Preservation groups sued the township in October to halt that project. A settlement was reached last month to accommodate the firehouse and turn over control of the remaining five acres to an independent, nonprofit board.

The economic challenge remains. The Lazaretto lived through the 20th century as a summer resort, a seaplane base and a marina.

Lately, it has shared the decline of Delaware County's industrial, riverfront towns.

There is little precedent to suggest that trading on its history will be easy.

Upriver from the Lazaretto, Fort Mifflin lies hidden in the shadow of Philadelphia International Airport, and for years volunteers have struggled to attract tourists and dollars.

The fort drew 200 Revolutionary War reenactors and 900 visitors last month on the 229th anniversary of its fateful six-week siege by the British fleet.

The Lazaretto could be a bigger draw because it can tap into the nation's fascination with genealogy, said Bill Bolger, Northeast regional manager in Philadelphia for the National Park Service's historic-landmark program.

"I visited Ellis Island in 1976, and I thought, 'Who the hell would want to come here?' " he said.

Opened in 1990 after one of the nation's most extensive historical renovations, the Ellis Island Immigration Museum welcomes 1.5 million visitors a year. Genealogy is a key part of its appeal.

But the Lazaretto's genealogical following will be much smaller, said Randy Cotton, associate director of the Preservation Alliance.

Landings there were the exception rather than the rule, historian Rebecca Sell said. Keeping watch on the river, the station's doctor boarded inbound ships to inspect them. Most continued on their way.

Sell, who studied the Lazaretto as a graduate student at Penn, said she had found only a few hundred names of "people who were actually hospitalized there."

"The nation's interest in public health all comes out of these quarantine stations," said Alexandra Lord, the U.S. Public Health Service's historian.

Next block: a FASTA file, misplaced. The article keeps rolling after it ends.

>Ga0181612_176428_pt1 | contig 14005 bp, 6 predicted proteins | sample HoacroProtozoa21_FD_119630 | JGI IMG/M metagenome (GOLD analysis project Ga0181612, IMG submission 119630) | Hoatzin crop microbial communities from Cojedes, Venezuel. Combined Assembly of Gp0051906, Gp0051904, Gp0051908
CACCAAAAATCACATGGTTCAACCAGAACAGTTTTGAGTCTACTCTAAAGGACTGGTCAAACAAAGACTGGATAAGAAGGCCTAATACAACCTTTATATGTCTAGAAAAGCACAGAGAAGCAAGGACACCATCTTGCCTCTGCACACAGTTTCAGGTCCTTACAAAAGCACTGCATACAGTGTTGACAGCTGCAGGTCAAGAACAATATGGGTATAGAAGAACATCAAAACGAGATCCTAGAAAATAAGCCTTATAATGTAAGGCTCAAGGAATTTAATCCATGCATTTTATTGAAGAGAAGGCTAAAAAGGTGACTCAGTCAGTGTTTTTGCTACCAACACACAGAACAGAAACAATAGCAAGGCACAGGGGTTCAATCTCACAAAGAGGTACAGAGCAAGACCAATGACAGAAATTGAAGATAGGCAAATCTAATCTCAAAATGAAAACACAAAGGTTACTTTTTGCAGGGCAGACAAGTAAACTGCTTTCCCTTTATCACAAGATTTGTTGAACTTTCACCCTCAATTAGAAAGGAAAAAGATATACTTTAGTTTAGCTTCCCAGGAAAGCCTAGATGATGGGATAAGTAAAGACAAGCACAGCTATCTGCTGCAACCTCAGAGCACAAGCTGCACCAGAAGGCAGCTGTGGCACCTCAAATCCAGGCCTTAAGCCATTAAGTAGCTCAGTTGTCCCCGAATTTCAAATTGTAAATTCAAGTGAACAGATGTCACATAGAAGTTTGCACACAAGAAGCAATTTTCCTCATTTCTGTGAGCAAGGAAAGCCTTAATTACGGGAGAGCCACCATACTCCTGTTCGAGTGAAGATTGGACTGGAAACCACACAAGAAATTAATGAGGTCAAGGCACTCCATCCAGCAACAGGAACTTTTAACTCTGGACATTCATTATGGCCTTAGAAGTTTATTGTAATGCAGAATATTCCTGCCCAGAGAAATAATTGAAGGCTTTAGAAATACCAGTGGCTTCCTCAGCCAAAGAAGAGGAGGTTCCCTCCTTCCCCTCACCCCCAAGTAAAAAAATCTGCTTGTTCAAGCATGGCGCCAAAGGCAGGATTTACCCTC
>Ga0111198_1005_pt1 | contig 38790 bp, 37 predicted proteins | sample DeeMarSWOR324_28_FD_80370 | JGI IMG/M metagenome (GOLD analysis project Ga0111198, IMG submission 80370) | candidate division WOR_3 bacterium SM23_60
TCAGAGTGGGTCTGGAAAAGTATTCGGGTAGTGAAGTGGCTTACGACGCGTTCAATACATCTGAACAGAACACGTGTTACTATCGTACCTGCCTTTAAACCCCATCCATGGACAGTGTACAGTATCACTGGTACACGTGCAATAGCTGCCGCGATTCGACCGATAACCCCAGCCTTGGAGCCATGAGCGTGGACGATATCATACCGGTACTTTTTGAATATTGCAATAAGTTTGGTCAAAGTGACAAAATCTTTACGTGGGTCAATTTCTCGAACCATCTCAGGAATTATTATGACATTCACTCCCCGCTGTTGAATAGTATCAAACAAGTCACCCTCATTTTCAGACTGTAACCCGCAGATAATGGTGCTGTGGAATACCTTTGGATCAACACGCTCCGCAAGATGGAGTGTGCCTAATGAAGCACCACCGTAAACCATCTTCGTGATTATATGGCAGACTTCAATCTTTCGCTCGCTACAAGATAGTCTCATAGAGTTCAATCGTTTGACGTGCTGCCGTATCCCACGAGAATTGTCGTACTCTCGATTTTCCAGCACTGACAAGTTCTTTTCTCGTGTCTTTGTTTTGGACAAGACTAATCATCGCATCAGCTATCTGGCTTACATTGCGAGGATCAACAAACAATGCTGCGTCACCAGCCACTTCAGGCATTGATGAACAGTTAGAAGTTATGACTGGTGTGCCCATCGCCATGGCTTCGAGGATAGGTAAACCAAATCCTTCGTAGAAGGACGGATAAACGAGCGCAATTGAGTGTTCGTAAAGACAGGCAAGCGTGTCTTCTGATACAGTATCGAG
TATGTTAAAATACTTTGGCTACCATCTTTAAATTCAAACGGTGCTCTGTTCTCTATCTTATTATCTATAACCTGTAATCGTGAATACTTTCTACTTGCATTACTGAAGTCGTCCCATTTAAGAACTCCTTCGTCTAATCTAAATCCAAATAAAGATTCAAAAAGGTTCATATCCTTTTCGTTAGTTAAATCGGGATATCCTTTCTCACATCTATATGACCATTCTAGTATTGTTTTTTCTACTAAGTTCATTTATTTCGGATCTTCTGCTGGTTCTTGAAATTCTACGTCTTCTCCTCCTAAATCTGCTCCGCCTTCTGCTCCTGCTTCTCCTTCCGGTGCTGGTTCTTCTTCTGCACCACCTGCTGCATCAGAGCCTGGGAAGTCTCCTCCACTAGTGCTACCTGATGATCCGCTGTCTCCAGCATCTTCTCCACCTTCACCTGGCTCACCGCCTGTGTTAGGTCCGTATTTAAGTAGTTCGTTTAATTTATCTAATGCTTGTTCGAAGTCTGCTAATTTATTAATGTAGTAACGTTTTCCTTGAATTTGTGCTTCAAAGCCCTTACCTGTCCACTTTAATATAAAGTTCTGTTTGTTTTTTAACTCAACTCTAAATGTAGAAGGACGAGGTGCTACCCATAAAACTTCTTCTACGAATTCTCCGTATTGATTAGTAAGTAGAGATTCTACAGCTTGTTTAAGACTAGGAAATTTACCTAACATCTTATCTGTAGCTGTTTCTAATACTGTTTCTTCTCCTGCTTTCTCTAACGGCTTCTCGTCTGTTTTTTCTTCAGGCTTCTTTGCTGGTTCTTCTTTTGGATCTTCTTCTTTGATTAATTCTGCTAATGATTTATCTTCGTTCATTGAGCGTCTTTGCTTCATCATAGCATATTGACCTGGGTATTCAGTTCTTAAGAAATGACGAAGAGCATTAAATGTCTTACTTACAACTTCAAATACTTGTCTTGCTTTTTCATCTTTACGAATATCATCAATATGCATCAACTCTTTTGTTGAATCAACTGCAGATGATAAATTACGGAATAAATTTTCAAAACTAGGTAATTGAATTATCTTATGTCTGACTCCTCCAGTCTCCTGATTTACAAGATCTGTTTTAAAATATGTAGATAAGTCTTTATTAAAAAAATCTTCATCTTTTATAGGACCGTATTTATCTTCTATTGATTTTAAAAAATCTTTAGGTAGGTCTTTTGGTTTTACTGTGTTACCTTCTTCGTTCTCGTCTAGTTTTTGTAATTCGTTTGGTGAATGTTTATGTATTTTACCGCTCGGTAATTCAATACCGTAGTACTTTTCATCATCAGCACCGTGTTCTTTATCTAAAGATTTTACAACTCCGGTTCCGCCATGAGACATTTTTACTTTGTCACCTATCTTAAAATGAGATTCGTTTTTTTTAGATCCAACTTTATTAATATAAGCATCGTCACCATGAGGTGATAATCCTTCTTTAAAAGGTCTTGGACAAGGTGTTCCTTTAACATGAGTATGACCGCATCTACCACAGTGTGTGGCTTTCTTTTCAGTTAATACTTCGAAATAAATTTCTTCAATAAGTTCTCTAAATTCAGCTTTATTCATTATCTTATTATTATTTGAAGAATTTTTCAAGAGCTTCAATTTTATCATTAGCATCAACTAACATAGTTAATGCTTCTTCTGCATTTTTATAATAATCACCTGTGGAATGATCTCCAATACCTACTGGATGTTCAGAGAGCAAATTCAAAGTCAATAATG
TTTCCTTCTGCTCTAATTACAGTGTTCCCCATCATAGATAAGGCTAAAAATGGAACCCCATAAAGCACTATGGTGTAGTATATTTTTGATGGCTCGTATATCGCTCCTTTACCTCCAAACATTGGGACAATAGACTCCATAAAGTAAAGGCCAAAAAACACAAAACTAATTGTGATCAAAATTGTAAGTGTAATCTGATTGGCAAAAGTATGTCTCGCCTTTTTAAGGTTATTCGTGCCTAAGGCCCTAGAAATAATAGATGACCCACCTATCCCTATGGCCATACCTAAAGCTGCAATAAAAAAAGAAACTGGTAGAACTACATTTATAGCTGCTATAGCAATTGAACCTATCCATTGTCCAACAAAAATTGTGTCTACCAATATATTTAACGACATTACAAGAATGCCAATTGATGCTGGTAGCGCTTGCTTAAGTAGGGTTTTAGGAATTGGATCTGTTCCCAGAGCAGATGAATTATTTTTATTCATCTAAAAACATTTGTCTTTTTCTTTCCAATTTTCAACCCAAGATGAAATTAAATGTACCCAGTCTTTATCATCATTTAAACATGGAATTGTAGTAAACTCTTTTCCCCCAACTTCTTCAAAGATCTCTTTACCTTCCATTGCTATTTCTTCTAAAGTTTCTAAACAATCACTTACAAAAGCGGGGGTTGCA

The next stage is piecing together that history, said Barnes, the Penn professor. "I intend to devote a lot of time and research to dig up the documentary history."

Persuading tourists to venture beyond Center City and Valley Forge is the final challenge. The Schuylkill River Development Corp., for one, has explored a boat tour into the Delaware — a natural approach to facilities that were built facing the river — without finding an answer.

"If you are doing it by boat, it ends up being a fairly long tour," said Joe Syrnick, the corporation's chief executive. "Are there people who are willing to spend a good portion of the day?"

The Ganges brothers were eager visitors after a WHYY reporter told them of the site. After arriving, they circled a chain-link fence erected by Tinicum Township to keep unauthorized people out of the hospital building.

Finding a gate, they let themselves in, stepped up to the long porch facing the Delaware, and peered in the windows.

"You almost feel like you are in a different time," said Larry Ganges, 53, of Trenton.

The brothers are spreading the story to Gangeses scattered across the nation, almost all of whom have Philadelphia roots. "They are just amazed" to hear it, Larry Ganges said.